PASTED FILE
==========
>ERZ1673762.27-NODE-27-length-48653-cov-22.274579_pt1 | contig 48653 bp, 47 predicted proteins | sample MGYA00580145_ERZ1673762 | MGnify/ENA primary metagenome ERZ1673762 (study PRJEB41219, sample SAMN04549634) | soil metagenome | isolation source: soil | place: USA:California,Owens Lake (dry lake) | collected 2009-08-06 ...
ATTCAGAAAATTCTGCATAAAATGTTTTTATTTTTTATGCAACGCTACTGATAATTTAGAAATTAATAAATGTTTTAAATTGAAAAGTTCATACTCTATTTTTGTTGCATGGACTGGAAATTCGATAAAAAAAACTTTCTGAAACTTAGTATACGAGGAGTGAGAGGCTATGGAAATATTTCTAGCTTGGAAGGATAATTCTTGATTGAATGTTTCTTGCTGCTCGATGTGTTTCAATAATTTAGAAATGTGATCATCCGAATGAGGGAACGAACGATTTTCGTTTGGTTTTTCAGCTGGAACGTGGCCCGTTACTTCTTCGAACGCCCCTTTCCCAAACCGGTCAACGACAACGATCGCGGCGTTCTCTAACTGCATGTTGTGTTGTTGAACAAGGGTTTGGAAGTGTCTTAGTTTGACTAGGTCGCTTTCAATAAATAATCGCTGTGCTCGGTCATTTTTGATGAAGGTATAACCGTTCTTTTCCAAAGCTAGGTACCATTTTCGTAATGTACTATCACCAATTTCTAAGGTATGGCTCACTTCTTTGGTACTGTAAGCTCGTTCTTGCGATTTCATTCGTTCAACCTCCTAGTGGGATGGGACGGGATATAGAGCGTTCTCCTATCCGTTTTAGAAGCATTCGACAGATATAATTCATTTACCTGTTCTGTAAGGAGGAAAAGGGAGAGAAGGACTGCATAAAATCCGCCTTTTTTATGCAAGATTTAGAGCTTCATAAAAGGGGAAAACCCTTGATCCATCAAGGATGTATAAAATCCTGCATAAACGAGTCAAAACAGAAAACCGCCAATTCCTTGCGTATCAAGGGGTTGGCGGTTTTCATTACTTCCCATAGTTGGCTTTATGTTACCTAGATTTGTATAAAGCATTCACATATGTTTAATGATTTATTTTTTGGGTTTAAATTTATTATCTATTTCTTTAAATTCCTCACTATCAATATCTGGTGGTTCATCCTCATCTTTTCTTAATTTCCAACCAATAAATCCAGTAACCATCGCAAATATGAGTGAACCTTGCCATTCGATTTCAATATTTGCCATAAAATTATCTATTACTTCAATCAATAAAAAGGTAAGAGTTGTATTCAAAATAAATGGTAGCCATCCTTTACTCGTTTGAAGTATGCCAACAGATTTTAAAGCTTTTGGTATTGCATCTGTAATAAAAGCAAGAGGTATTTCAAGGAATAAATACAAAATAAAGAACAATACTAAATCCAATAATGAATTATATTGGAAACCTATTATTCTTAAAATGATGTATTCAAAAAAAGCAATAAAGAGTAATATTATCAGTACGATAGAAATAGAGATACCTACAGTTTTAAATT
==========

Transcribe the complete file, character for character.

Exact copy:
>ERZ1673762.27-NODE-27-length-48653-cov-22.274579_pt1 | contig 48653 bp, 47 predicted proteins | sample MGYA00580145_ERZ1673762 | MGnify/ENA primary metagenome ERZ1673762 (study PRJEB41219, sample SAMN04549634) | soil metagenome | isolation source: soil | place: USA:California,Owens Lake (dry lake) | collected 2009-08-06 ...
ATTCAGAAAATTCTGCATAAAATGTTTTTATTTTTTATGCAACGCTACTGATAATTTAGAAATTAATAAATGTTTTAAATTGAAAAGTTCATACTCTATTTTTGTTGCATGGACTGGAAATTCGATAAAAAAAACTTTCTGAAACTTAGTATACGAGGAGTGAGAGGCTATGGAAATATTTCTAGCTTGGAAGGATAATTCTTGATTGAATGTTTCTTGCTGCTCGATGTGTTTCAATAATTTAGAAATGTGATCATCCGAATGAGGGAACGAACGATTTTCGTTTGGTTTTTCAGCTGGAACGTGGCCCGTTACTTCTTCGAACGCCCCTTTCCCAAACCGGTCAACGACAACGATCGCGGCGTTCTCTAACTGCATGTTGTGTTGTTGAACAAGGGTTTGGAAGTGTCTTAGTTTGACTAGGTCGCTTTCAATAAATAATCGCTGTGCTCGGTCATTTTTGATGAAGGTATAACCGTTCTTTTCCAAAGCTAGGTACCATTTTCGTAATGTACTATCACCAATTTCTAAGGTATGGCTCACTTCTTTGGTACTGTAAGCTCGTTCTTGCGATTTCATTCGTTCAACCTCCTAGTGGGATGGGACGGGATATAGAGCGTTCTCCTATCCGTTTTAGAAGCATTCGACAGATATAATTCATTTACCTGTTCTGTAAGGAGGAAAAGGGAGAGAAGGACTGCATAAAATCCGCCTTTTTTATGCAAGATTTAGAGCTTCATAAAAGGGGAAAACCCTTGATCCATCAAGGATGTATAAAATCCTGCATAAACGAGTCAAAACAGAAAACCGCCAATTCCTTGCGTATCAAGGGGTTGGCGGTTTTCATTACTTCCCATAGTTGGCTTTATGTTACCTAGATTTGTATAAAGCATTCACATATGTTTAATGATTTATTTTTTGGGTTTAAATTTATTATCTATTTCTTTAAATTCCTCACTATCAATATCTGGTGGTTCATCCTCATCTTTTCTTAATTTCCAACCAATAAATCCAGTAACCATCGCAAATATGAGTGAACCTTGCCATTCGATTTCAATATTTGCCATAAAATTATCTATTACTTCAATCAATAAAAAGGTAAGAGTTGTATTCAAAATAAATGGTAGCCATCCTTTACTCGTTTGAAGTATGCCAACAGATTTTAAAGCTTTTGGTATTGCATCTGTAATAAAAGCAAGAGGTATTTCAAGGAATAAATACAAAATAAAGAACAATACTAAATCCAATAATGAATTATATTGGAAACCTATTATTCTTAAAATGATGTATTCAAAAAAAGCAATAAAGAGTAATATTATCAGTACGATAGAAATAGAGATACCTACAGTTTTAAATT